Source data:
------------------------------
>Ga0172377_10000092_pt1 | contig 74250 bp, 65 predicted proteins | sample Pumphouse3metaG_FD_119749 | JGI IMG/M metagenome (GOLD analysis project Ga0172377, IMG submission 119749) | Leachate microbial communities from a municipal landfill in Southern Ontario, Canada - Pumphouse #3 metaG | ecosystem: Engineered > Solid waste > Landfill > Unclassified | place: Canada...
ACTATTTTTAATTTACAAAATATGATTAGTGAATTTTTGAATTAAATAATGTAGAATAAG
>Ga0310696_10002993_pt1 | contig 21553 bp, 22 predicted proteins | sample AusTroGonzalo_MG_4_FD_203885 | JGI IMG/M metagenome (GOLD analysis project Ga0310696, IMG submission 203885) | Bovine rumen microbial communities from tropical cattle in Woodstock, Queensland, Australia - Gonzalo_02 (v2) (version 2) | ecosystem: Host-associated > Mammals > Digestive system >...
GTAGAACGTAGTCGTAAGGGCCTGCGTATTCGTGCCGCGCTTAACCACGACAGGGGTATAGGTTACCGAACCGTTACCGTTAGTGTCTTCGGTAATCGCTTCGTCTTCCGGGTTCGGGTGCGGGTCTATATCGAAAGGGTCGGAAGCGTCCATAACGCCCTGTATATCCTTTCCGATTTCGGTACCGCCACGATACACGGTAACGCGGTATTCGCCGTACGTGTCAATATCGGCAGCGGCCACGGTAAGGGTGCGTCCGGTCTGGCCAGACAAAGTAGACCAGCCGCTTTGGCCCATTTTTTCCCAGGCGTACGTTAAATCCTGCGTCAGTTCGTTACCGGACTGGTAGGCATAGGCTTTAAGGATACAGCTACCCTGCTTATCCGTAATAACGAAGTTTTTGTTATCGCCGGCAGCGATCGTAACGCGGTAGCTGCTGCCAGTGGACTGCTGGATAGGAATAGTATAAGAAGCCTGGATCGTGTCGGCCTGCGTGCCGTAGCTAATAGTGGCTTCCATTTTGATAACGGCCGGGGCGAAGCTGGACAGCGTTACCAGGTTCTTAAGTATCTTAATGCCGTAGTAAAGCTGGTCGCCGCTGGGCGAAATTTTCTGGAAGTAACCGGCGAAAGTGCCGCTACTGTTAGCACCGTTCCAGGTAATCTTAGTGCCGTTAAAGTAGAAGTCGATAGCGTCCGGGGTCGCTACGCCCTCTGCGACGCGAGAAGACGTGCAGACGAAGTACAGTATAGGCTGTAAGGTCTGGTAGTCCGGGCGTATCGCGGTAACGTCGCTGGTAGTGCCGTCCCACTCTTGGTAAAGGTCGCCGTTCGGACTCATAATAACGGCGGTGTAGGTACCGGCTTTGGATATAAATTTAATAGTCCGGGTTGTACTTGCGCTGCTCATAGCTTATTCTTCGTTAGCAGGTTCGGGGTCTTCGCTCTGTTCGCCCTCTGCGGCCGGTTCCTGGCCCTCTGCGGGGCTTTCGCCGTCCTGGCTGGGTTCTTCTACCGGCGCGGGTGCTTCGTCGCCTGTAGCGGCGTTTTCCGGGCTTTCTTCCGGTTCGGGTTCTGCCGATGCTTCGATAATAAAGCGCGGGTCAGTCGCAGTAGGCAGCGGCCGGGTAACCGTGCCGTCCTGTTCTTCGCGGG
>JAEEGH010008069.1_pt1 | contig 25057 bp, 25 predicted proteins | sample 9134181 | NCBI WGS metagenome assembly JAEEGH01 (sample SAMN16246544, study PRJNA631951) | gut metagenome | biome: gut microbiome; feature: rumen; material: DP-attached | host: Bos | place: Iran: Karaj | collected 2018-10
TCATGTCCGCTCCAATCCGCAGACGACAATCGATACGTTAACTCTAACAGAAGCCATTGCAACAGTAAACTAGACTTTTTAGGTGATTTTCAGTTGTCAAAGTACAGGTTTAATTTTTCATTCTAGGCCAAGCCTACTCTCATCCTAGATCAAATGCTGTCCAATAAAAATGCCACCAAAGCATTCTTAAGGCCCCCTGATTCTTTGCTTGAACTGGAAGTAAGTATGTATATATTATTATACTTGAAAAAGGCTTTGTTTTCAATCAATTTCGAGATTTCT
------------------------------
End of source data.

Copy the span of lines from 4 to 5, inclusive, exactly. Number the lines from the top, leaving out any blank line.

GTAGAACGTAGTCGTAAGGGCCTGCGTATTCGTGCCGCGCTTAACCACGACAGGGGTATAGGTTACCGAACCGTTACCGTTAGTGTCTTCGGTAATCGCTTCGTCTTCCGGGTTCGGGTGCGGGTCTATATCGAAAGGGTCGGAAGCGTCCATAACGCCCTGTATATCCTTTCCGATTTCGGTACCGCCACGATACACGGTAACGCGGTATTCGCCGTACGTGTCAATATCGGCAGCGGCCACGGTAAGGGTGCGTCCGGTCTGGCCAGACAAAGTAGACCAGCCGCTTTGGCCCATTTTTTCCCAGGCGTACGTTAAATCCTGCGTCAGTTCGTTACCGGACTGGTAGGCATAGGCTTTAAGGATACAGCTACCCTGCTTATCCGTAATAACGAAGTTTTTGTTATCGCCGGCAGCGATCGTAACGCGGTAGCTGCTGCCAGTGGACTGCTGGATAGGAATAGTATAAGAAGCCTGGATCGTGTCGGCCTGCGTGCCGTAGCTAATAGTGGCTTCCATTTTGATAACGGCCGGGGCGAAGCTGGACAGCGTTACCAGGTTCTTAAGTATCTTAATGCCGTAGTAAAGCTGGTCGCCGCTGGGCGAAATTTTCTGGAAGTAACCGGCGAAAGTGCCGCTACTGTTAGCACCGTTCCAGGTAATCTTAGTGCCGTTAAAGTAGAAGTCGATAGCGTCCGGGGTCGCTACGCCCTCTGCGACGCGAGAAGACGTGCAGACGAAGTACAGTATAGGCTGTAAGGTCTGGTAGTCCGGGCGTATCGCGGTAACGTCGCTGGTAGTGCCGTCCCACTCTTGGTAAAGGTCGCCGTTCGGACTCATAATAACGGCGGTGTAGGTACCGGCTTTGGATATAAATTTAATAGTCCGGGTTGTACTTGCGCTGCTCATAGCTTATTCTTCGTTAGCAGGTTCGGGGTCTTCGCTCTGTTCGCCCTCTGCGGCCGGTTCCTGGCCCTCTGCGGGGCTTTCGCCGTCCTGGCTGGGTTCTTCTACCGGCGCGGGTGCTTCGTCGCCTGTAGCGGCGTTTTCCGGGCTTTCTTCCGGTTCGGGTTCTGCCGATGCTTCGATAATAAAGCGCGGGTCAGTCGCAGTAGGCAGCGGCCGGGTAACCGTGCCGTCCTGTTCTTCGCGGG
>JAEEGH010008069.1_pt1 | contig 25057 bp, 25 predicted proteins | sample 9134181 | NCBI WGS metagenome assembly JAEEGH01 (sample SAMN16246544, study PRJNA631951) | gut metagenome | biome: gut microbiome; feature: rumen; material: DP-attached | host: Bos | place: Iran: Karaj | collected 2018-10